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Circa 1892 Krebs vs. Ft. Smith Team Cabinet (Joe McGinnity on Team) SGC 20

Lot Number 3

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Predating the previously first known Joe McGinnity baseball image by two years is this circa 1892 Krebs (Oklahoma) vs. Ft. Smith (Arkansas) team cabinet. Graded 20 Fair 1.5 by SGC, the gelatin print measures 6-3/8 x 4-1/4” and was produced by R. Johnson of Fort Smith. The 21 year-old future Hall of Famer is pictured with ball in hand standing third front right. Was produced in commemoration of a Krebs vs. Ft. Smith contest which resulted in McGinnity fanning 21 batters while future big league rival Pink Hawley whiffed 24 Arkansans. A pencil inscribed notation on the reverse reads "Frank Barnett, Denison City, Texas Rec./93". Otherwise, the sturdy cabinet is crease-free with a combination of moderate perimeter wear and reverse fingertip impressions. More details on our website.

The 1892 Krebs (Oklahoma) vs. Ft. Smith (Arkansas) was the first duel between Joe McGinnity and Emerson (Pink) Hawley but was far from their last meeting. This amateur rivalry would ultimately carry over to the big leagues as Hawley made his debut for the St. Louis Browns in 1892 while McGinnity ended up making his first appearance for the 1899 Baltimore Orioles.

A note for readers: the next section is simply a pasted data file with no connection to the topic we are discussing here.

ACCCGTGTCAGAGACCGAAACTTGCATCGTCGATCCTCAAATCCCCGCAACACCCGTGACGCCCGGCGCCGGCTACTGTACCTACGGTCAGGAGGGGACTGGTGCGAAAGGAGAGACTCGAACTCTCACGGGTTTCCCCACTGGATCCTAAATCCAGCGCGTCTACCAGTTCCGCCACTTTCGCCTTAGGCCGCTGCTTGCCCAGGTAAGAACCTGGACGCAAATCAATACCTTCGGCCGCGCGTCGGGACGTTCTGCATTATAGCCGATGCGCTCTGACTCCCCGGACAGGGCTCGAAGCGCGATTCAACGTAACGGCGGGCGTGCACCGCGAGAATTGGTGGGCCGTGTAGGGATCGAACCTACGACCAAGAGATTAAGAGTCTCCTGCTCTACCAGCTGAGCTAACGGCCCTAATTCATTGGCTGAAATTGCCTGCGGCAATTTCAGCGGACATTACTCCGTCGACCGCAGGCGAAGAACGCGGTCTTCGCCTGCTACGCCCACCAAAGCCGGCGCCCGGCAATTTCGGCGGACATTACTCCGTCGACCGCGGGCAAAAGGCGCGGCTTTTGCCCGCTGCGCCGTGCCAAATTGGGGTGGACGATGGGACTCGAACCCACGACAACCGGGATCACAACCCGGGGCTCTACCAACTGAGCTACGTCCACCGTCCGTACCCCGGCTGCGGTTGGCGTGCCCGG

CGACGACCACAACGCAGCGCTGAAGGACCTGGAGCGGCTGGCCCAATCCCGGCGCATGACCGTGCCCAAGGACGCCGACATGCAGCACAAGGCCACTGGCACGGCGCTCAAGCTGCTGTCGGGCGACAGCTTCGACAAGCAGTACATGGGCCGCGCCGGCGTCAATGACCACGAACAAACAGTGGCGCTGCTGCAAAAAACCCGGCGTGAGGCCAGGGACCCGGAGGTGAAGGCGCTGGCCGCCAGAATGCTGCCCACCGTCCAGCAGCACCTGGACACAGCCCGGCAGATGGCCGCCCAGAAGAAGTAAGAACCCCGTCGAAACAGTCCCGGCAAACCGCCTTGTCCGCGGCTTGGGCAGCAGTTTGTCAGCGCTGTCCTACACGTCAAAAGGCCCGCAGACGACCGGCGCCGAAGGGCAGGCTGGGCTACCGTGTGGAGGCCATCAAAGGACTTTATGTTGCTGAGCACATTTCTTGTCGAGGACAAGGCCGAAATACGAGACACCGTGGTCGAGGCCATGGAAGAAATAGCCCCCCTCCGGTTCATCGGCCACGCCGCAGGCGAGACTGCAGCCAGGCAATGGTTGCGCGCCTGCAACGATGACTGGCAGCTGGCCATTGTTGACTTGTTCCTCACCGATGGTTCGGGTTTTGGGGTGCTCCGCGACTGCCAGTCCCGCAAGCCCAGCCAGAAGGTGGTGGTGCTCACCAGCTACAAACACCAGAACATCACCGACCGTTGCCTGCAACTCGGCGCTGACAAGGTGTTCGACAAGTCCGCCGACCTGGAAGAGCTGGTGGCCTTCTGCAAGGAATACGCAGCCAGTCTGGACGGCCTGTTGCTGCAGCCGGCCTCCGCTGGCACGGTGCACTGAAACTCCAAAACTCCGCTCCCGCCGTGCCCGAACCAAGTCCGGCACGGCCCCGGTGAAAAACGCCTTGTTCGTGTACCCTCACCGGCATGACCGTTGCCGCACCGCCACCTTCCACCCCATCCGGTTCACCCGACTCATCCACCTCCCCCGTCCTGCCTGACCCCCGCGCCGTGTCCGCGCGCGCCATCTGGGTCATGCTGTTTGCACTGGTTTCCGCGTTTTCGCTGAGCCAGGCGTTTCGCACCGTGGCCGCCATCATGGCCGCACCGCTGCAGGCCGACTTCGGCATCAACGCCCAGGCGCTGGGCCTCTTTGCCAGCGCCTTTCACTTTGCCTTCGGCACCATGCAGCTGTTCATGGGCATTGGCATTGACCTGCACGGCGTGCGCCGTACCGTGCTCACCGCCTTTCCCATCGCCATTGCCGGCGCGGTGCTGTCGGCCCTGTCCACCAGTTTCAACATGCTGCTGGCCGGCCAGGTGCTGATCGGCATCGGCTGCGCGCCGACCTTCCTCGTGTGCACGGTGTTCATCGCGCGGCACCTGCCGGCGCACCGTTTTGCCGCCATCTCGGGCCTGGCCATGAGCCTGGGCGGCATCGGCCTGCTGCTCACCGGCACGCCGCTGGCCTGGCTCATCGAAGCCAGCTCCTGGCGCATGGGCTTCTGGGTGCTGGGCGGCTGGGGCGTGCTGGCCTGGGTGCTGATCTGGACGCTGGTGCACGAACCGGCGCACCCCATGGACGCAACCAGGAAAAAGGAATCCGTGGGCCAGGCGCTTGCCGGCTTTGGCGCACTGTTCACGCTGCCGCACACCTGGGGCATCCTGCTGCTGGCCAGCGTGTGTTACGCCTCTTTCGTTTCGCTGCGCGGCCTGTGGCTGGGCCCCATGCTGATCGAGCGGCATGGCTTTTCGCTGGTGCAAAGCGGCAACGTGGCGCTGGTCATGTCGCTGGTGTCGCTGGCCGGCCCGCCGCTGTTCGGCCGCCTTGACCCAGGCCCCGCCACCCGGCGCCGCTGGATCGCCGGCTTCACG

Had McGinnity shared the same fate as 100 of his coal-mining comrades in 1892, baseball history might never have been the same. McGinnity, an Illinois native, moved to Krebs to work in the mines and narrowly escaped death in the Krebs No. 11 mine on Jan. 7. 1892, according to the work Baseball in Oklahoma.

Oklahoma’s first organized baseball game was played in Krebs on July 4, 1882. However, it was not until McGinnity arrived in the territory that the Krebs team became a force. Rival squads soon sprouted throughout the Indian Territory’s coal country, lining up for a shot at McGinnity and his squad.

Iron Man McGinnity later moved on to play for Brooklyn, Baltimore and the New York Giants. He compiled a 247-144 ledger over ten seasons with a career earned-run average of 2.64. McGinnity passed away in 1929 and was inducted into the National Baseball Hall of Fame in 1946.

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